Kelly Hong Editor in Chief
As the autumn season rapidly draws to a close, it means the beginning of the bountiful preparation of food for Thanksgiving dinner, buzzed eagerness for 5 am black Friday shopping, last minute gifts for Christmas Day, and anticipation and spirit for New Year’s Day. All of these festivities add to the overall happiness and excitement of everyone across the country. In order to have a successful holiday season, the need to purchase holiday goods is a necessity. While some may consider the hustle and bustle of the holiday season toostressful and chaotic, a more endowed economy and the spreading of happiness and love is a result that is well worth the effort.
Nicole Jakabcsin Staff Writer
With the holiday season fast approaching, decorations and goods are taking over the aisles of stores across the country. Shelves seem to be stockpiled with every kind of sugary treat, present and decoration imaginable. Front yards are covered in lights and festive music never stops playing. While holiday goods do supplement seasonal spirit, the constant commercialization of these items fails to commemorate what the holidays truly recognize, as they draw attention away from the actual celebrations.
The holiday season is a time for young girls and boys to be pleasantly delighted at the dollhouse or gamestation they have received from Santa; for family members to work together to cook a large, roasted turkey and bake heavenly smelling apple pies; for families to share stories and laughter over a warm, crackling fireplace; and for parents and children to set up a Christmas tree and decorate it with brightly colored ornaments. These traditions are heavily influenced not only by custom, but by the sight of holiday goods in stores as well. From soft Christmas sweaters and fur-lined boots to a steaming cup of hot chocolate and sweet red and white striped candy canes, all these goods are on display in stores and people are then urged by society to acquire such goods.
Displaying holiday items benefits the emotions that are shared during the season, but it also gives an economic boost to society. Black Friday shopping is a period of time when people are able to buy the necessary supplies for Christmas and other goods at a discounted price. While the increase in credit flow is an obvious gain for the economy, a continuous commercialization of the holiday season adds to the donations for nonprofit organizations such as Salvation Army. With an extended period of time, Salvation Army also has longer for people to donate. In addition, business retailers are hiring more workers during the holiday season. According to Business Insider, retail companies took on 141,500 new workers in October 2011. With this many new jobs available, families have the opportunity to earn the money to accommodate for the splurges spent during Black Friday.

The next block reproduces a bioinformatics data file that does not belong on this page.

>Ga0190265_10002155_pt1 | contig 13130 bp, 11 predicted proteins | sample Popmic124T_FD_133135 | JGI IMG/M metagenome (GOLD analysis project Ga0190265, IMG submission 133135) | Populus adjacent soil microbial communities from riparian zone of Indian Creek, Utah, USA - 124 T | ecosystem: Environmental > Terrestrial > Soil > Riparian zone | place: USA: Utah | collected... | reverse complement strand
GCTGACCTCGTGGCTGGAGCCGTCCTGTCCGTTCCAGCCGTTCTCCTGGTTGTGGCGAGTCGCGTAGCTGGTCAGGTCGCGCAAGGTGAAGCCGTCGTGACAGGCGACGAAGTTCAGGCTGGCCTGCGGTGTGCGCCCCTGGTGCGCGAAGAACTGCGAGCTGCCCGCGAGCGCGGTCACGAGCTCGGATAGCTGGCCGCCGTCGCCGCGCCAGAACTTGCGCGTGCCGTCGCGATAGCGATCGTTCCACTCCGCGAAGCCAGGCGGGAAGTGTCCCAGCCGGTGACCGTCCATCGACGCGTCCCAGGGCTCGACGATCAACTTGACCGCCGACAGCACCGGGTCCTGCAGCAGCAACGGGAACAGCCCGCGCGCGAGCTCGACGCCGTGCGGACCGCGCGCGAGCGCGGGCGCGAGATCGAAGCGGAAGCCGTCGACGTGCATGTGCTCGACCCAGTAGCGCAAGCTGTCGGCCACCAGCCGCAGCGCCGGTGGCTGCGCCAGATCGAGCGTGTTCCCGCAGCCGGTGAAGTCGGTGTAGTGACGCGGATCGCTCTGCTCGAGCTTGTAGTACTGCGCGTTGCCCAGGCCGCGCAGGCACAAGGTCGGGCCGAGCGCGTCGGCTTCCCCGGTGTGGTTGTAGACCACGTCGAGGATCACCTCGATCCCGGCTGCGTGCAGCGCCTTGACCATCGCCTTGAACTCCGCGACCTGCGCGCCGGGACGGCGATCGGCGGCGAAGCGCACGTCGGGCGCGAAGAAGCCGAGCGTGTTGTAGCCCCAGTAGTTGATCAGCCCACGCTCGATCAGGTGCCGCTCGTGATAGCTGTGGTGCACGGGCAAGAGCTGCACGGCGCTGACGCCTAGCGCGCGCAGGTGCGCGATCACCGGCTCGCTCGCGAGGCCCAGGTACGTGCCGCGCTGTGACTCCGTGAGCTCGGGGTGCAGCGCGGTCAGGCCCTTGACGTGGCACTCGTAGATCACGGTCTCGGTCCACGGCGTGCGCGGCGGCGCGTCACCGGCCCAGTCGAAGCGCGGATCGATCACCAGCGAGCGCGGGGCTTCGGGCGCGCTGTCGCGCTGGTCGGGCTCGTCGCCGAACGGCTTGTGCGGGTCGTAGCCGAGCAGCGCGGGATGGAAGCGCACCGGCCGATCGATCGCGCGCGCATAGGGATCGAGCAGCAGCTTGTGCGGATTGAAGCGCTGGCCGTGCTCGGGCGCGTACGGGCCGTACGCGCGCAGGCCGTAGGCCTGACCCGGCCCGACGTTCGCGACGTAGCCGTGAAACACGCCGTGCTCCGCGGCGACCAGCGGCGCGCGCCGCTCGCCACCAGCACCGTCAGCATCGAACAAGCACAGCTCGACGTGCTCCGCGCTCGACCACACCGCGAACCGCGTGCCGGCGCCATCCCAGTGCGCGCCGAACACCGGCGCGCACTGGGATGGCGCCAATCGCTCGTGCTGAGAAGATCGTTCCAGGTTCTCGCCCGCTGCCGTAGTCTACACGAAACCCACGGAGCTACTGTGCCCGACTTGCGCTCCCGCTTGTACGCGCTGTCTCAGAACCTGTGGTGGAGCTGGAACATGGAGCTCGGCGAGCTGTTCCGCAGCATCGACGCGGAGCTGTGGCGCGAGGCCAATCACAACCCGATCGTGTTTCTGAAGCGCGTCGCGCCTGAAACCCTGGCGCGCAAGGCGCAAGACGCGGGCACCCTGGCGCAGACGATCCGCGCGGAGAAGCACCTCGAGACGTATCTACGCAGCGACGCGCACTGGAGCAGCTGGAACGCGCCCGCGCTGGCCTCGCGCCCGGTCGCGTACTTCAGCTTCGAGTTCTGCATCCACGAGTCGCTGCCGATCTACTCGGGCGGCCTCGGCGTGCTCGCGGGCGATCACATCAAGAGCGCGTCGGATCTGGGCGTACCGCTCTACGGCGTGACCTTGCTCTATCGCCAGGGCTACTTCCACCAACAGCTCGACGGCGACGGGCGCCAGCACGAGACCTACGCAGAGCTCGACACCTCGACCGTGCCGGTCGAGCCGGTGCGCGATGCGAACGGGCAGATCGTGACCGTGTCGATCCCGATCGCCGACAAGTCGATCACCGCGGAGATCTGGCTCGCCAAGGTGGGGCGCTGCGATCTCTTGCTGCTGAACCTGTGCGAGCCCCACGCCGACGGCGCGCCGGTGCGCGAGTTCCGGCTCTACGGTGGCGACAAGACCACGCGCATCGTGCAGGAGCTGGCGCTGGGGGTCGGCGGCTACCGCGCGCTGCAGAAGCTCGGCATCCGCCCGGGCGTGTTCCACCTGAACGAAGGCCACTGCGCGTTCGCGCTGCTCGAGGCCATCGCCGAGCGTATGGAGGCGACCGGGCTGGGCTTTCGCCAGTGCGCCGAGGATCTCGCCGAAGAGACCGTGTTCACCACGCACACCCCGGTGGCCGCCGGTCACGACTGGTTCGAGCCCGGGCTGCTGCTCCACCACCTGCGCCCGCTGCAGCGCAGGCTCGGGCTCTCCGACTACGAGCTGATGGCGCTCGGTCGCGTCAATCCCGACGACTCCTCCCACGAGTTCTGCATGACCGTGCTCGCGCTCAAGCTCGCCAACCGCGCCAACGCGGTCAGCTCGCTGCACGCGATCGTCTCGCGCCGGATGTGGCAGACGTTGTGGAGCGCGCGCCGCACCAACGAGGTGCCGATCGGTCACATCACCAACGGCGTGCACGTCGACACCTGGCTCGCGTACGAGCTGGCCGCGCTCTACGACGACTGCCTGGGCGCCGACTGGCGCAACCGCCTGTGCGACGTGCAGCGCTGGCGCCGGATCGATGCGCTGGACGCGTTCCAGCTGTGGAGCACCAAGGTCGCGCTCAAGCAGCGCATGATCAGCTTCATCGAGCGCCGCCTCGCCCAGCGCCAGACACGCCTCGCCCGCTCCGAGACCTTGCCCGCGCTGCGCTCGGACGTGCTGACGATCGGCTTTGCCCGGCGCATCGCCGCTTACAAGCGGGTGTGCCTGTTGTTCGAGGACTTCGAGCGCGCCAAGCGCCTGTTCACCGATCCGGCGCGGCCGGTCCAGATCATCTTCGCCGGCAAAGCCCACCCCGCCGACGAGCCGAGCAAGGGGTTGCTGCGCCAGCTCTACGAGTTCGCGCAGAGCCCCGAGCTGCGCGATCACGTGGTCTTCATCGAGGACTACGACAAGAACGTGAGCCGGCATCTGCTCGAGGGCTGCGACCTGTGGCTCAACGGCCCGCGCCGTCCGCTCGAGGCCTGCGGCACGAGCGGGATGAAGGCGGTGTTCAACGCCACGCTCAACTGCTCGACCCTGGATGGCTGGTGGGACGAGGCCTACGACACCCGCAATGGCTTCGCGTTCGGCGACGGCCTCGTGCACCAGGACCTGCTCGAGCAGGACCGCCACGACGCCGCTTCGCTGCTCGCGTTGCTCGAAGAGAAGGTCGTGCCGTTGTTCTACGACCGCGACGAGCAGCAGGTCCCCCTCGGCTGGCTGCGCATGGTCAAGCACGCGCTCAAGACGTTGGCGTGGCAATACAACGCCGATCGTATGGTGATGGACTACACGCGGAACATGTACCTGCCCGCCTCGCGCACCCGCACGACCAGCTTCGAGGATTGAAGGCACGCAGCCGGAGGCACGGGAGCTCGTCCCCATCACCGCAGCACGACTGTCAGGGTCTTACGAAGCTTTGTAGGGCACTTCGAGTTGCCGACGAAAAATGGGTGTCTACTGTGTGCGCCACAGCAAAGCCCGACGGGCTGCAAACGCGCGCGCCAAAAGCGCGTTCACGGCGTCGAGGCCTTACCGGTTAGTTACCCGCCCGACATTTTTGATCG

The commercialization of holiday products is imperative to a triumphant holiday season where everyone, from older grandparents to young five year old children, will all be happy.
Last year, multiple major stores including Best Buy, J.C. Penney, Target and Walmart opened their doors and their Black Friday Sales at 8pm on Thanksgiving Day. Instead of spending cherished time with family and friends, thousands of employees were forced to report to work to prepare for the mad rush of people looking for the best holiday deals. While Black Friday sales are not bad, it is highly problematic that Black Friday no longer begins on Friday. Instead, in attempt to increase revenue, companies have offered annual deals that are nearly impossible to pass up on, beginning the night before Black Friday officially starts. Thanksgiving is quickly becoming less focused on giving thanks for family and friends and instead is shifting to giving thanks for major sales on favorite purchases.
Holiday commercialization is also a financial burden to consumers. Although stores promise optimal deals on high quality products, the reality is that the costs of these seemingly “necessary” purchases can be incredibly detrimental to personal finances. According to Gallup Surveys, last year the average American adult spent roughly $704 on holiday purchases. This is money that could be used to cover more essential costs, however, due to pressures to own the new “hottest toy,” or most advanced electronic, people are spending hundreds of dollars. to fulfill others’ wish lists While there is nothing wrong with individuals trying to make their loved ones happy, the vast commercialization of holidays gifts is becoming an unbearable financial weight.
Perhaps most importantly, commercialization of holiday products is compromising the true meaning of the holidays. Somewhere in the gift-wrapping and the yard decorations and the endless piles of cards, ribbon and bows, the true meanings for these celebrations seem to have been lost. Despite the diversity of beliefs and religions that make up the various days of the holiday season, most of these holidays are centered around cherishing life’s blessings. Yet somehow these values have been pushed to the side as stores across America are bombard people with ads to take advantage of holiday deals.
With Thanksgiving right around the corner, and other major holidays right behind it, it is essential not to get too caught up in all of the disarray of the season. It is important to cherish not only holiday gifts, but also the people giving them.